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New Jersey considers removing iGaming from Atlantic City Casino property tax

Posted: May 11, 2021, 14: 48 hrs.

Last updated: May 11, 2021, 11: 14 h.

Devin O'Connor

New Jersey's new legislation seeks to remove gross gaming revenue (GGR) generated online from Atlantic City casinos' annual property tax liability .

New Jersey Atlantic City tax casino iGaming
New Jersey Assemblyman John Armato is in the picture earlier this month. The Democrat wants to reduce property tax liability for Atlantic City casinos by removing their online gaming revenue. (Photo: NJ Assembly Democrats)

Assembly Bill 5587, introduced last week by Assemblyman John Armato (D-Atlantic), changed the state tax structure for casinos in Atlantic City. Now, casino GGRs from land-based and online operations are grouped together with respect to the Casino Property Tax Stabilization Act.

Passed 2014, the law guarantees the state at least $ 120 million annually from Atlantic City casinos. The Tax Stabilization Act was created in response to petitions from casinos requesting a reduction in their property tax liability as a result of the economic recession and declining casino revenues.

Value 2014 increases casino property taxes as GGR increases. For a GGR of $2.6 billion or less, casinos pay $120 million. This increases to $165 million if the annual GGR exceeds $3.4 billion.

Pandemic Powered iGaming

Armato believes that GGR generated online should not count towards tax liability.

Each of the nine land-based casinos works with interactive gaming providers for their online and mobile applications. They share revenue with such third-party companies, although they typically do not disclose their business arrangements.

"Gross gaming revenues means the total amount of revenues derived from casino gaming, including revenues from sports pool operations, from all casino gaming facilities located in Atlantic City, as broken down by calendar years 2014 through 2020," Armato's bill reads. "Gross gaming revenues do not include revenues derived from online casino gaming and sports betting in calendar years 2021 through 2025."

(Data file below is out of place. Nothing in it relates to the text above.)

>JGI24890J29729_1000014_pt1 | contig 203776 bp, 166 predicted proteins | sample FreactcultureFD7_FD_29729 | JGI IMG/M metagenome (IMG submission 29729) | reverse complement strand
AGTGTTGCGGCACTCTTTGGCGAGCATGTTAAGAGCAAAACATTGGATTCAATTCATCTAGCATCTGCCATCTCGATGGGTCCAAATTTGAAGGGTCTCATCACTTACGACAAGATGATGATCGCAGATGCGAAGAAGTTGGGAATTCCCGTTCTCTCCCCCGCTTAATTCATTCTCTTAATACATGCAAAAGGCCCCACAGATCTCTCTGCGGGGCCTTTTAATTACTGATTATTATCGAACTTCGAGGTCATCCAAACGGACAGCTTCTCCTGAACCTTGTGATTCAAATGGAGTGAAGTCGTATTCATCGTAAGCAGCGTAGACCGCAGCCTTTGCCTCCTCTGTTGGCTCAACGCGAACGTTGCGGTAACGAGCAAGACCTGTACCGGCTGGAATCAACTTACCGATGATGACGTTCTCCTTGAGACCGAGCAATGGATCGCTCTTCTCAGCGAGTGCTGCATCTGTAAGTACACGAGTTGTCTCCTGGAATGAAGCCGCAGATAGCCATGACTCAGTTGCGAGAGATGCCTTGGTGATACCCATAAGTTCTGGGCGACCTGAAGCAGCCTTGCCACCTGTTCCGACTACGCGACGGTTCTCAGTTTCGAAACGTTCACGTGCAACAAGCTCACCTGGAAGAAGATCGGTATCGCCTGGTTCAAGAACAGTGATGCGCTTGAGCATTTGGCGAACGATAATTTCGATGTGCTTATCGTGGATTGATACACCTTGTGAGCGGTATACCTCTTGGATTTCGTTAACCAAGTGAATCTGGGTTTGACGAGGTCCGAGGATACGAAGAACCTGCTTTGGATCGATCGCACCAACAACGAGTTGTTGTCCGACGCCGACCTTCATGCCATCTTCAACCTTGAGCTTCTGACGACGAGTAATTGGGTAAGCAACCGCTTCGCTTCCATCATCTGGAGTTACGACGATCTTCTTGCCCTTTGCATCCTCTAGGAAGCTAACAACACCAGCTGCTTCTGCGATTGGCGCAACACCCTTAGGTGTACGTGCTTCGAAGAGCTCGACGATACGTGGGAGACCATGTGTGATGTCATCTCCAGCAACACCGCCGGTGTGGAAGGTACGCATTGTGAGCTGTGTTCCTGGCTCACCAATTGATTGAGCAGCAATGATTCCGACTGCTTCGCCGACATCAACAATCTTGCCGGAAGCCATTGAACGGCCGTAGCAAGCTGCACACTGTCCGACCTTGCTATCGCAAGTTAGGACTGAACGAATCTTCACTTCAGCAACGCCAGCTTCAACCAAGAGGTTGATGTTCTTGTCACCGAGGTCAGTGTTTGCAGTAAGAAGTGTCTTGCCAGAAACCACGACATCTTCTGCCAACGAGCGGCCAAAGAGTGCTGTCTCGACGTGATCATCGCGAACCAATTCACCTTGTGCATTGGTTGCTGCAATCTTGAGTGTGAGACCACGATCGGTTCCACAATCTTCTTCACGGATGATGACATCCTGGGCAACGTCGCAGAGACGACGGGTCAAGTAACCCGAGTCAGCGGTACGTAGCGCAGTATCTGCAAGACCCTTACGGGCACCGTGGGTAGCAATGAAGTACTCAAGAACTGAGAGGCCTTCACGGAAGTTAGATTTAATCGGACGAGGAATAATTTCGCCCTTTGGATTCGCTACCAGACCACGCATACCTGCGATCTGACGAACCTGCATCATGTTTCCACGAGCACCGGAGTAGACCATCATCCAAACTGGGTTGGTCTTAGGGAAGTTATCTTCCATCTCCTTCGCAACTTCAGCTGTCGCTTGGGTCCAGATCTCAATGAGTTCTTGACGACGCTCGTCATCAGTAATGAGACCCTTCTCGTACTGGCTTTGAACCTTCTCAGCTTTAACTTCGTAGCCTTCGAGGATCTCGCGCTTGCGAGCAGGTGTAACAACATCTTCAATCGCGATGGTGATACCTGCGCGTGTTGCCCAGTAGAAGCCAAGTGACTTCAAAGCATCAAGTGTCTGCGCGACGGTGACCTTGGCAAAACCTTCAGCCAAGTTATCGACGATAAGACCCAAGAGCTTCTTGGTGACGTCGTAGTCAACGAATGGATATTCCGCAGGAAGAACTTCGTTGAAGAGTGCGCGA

The division refers to the New Jersey Division of Gaming Enforcement (DGE), the state's gaming regulator.

The proposed tax change does not affect sports facilities at the Meadowlands, Monmouth Park and Freehold Raceway because those facilities were not part of the 2014 Atlantic City property tax scheme.

False advertising

New Jersey's gaming industry has been severely damaged by the COVID-19 pandemic. Full-year GGR fell 43. 9 percent. DGE numbers show that nine casinos and two racetracks with sports betting won more than $2. 88 billion.

But traditional gambling at Atlantic City casinos fell nearly 44 percent. Slot machines won $833. 7 million less last year, and table game revenue fell 340. 3 million .

There is so much help that we really need with these properties " - said Joe Lupo, president of the Hard Rock Atlantic City WOND 1400 AM in January.

"We need to see a revitalization of the city, and that's not going to happen when the media reports growth when they add online revenue given to outside companies that have no stake in the [Atlantic City] game. "

While land-based gaming fell 43. 7 percent in 2020, iGaming GGR more than doubled. Online casinos won 970. 3 million from players, while $ won 482. 7 million more


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